53. Elizabeth Grider
    March 13, 2020 at 3:31 pm — Reply

    I wasn’t familiar with this artist. It’s interesting to see the comparisons of various art work and to focus on a female artist.

  54. Prakhar Kasera
    March 13, 2020 at 4:46 pm — Reply

    That’s a nice piece of history, frankly I didn’t knew a bit about Artemisia but now I do. Great post!

  55. Marjie Mare
    March 13, 2020 at 5:30 pm — Reply

    I love everything related to art and these paintings are absolutely great and definitely show real life.

  56. Kelsey
    March 13, 2020 at 9:20 pm — Reply

    This is really interesting ! Good displays of art!

  57. Joyce
    March 13, 2020 at 9:23 pm — Reply

    such wonderful art. I never heard of this artist before.

  58. Ash Seymour
    March 13, 2020 at 9:31 pm — Reply

    I’d never seen the works of Artemisia Gentileschi before. She was extremely talented! Her work is beautiful and thought-provoking.

  59. Sol Razo
    March 13, 2020 at 9:58 pm — Reply

    This is the first time I learned about her, such an interesting story of another great woman in this field.

  60. Crystal Candy
    March 14, 2020 at 12:40 am — Reply

    Wow these paintings are powerful, I’ve never heard of her before so I’m glad you shared these paintings with us.

  61. Kondwani Musonda
    March 14, 2020 at 3:42 am — Reply

    wow this was an interesting read, women have been dominating and will still dominate for centuries to come.

  62. TW
    March 14, 2020 at 8:43 am — Reply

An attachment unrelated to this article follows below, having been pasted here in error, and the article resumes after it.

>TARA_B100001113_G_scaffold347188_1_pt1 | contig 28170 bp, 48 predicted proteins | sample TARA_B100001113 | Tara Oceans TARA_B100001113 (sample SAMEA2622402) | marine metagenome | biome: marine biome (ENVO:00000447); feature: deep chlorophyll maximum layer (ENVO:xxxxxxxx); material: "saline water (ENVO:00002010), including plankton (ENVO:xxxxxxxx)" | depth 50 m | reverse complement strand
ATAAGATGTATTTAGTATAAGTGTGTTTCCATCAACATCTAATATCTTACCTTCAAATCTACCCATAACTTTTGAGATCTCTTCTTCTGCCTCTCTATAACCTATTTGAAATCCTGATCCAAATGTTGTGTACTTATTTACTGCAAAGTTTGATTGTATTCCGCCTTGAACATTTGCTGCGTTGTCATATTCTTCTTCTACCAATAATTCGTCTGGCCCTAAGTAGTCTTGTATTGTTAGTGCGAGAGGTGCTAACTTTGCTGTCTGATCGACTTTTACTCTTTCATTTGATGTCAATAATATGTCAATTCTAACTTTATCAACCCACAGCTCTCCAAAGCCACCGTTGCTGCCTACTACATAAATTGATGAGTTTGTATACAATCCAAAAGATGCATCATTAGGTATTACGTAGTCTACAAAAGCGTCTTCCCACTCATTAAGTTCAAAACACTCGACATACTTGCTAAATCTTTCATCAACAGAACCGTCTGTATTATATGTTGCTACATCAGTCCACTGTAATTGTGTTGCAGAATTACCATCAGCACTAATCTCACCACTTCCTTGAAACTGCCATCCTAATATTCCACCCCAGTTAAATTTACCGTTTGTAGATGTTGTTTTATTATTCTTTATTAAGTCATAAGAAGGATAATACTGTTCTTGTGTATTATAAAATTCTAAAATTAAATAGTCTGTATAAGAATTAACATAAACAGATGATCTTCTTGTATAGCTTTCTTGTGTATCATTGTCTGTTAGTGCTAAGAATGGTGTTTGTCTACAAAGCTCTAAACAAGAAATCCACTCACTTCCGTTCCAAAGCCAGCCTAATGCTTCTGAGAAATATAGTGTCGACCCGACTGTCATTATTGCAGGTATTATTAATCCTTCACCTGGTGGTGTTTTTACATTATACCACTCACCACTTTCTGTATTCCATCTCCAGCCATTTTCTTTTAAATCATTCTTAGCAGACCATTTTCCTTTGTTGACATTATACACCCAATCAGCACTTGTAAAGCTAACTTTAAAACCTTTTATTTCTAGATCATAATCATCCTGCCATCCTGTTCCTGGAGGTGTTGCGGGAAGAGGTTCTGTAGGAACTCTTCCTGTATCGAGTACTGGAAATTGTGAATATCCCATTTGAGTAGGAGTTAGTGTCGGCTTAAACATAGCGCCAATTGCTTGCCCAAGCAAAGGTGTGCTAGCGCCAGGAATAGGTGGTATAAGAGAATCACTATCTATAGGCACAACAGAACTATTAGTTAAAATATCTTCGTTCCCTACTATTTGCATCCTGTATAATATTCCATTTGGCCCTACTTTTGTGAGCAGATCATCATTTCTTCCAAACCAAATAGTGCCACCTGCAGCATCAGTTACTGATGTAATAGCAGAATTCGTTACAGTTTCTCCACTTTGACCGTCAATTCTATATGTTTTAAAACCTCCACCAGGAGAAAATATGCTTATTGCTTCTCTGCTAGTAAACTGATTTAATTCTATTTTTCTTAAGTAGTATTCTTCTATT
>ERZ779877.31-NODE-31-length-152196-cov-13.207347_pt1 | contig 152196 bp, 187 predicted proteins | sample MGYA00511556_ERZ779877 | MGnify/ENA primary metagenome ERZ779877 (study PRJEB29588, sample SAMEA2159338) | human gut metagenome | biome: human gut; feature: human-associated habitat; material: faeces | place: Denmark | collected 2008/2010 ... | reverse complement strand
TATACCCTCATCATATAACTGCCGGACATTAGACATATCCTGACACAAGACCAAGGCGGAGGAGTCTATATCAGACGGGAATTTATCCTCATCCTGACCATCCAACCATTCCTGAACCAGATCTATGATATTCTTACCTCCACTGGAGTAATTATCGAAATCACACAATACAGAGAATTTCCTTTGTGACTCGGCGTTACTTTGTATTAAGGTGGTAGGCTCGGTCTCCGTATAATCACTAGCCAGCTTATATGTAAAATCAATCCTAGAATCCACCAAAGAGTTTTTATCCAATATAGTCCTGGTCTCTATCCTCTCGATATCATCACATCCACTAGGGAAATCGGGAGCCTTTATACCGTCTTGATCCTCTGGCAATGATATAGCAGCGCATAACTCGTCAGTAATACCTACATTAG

These are powerful images, and I am kind of being hypnotized as I look at them. Thanks for sharing these, I’m proud of the talent behind these arts.

  63. W
    March 14, 2020 at 11:15 am — Reply

    Such a cool artist, the paintings are so amazing! I wasn’t aware of her before reading this post, thanks for sharing.

  64. Lyosha
    March 14, 2020 at 11:32 am — Reply

    Beautiful art and yes I am all into celebrating and embracing female power!

  65. Nayna
    March 14, 2020 at 1:14 pm — Reply

    What a fantastic set of paintings, they have so much detail. The artist is very talented indeed.

  66. Jen Walker
    March 14, 2020 at 2:43 pm — Reply

    What an incredible artist! I never really thought about my limited art knowledge, but you are right, just about all the artists I could name are men. Artemisia was clearly a powerful woman and I need to learn even more about her!

  67. MO
    March 16, 2020 at 2:46 am — Reply

    The paintings are quite shocking but it is nice to see and learned about its history.

  68. P.E.
    March 17, 2020 at 9:47 am — Reply

    ooh i love this post! art is so fascinating and the women in it! the women in history are so badass and become such great role models!

  69. TC
    March 18, 2020 at 12:29 am — Reply

    I live in a house with 3 women and I think women deserve more than a day to celebrate them1 It should be a whole week!

  70. Angela
    March 18, 2020 at 6:16 am — Reply

    Such amazing talent and far ahead of her time, thank you so much for introducing me to the works of Artemisia!

  71. Marysa
    March 19, 2020 at 5:58 pm — Reply

    I don’t think I have seen any of these pieces before. They are all quite powerful. The subject matter is quite intense and the images are as well.

  72. EY
    May 15, 2020 at 5:04 pm — Reply

    Great! the Artemisia Lomi or Artemisia Gentileschi was a great painter and artist. Her talent was amazing, the paintings are really wonderful.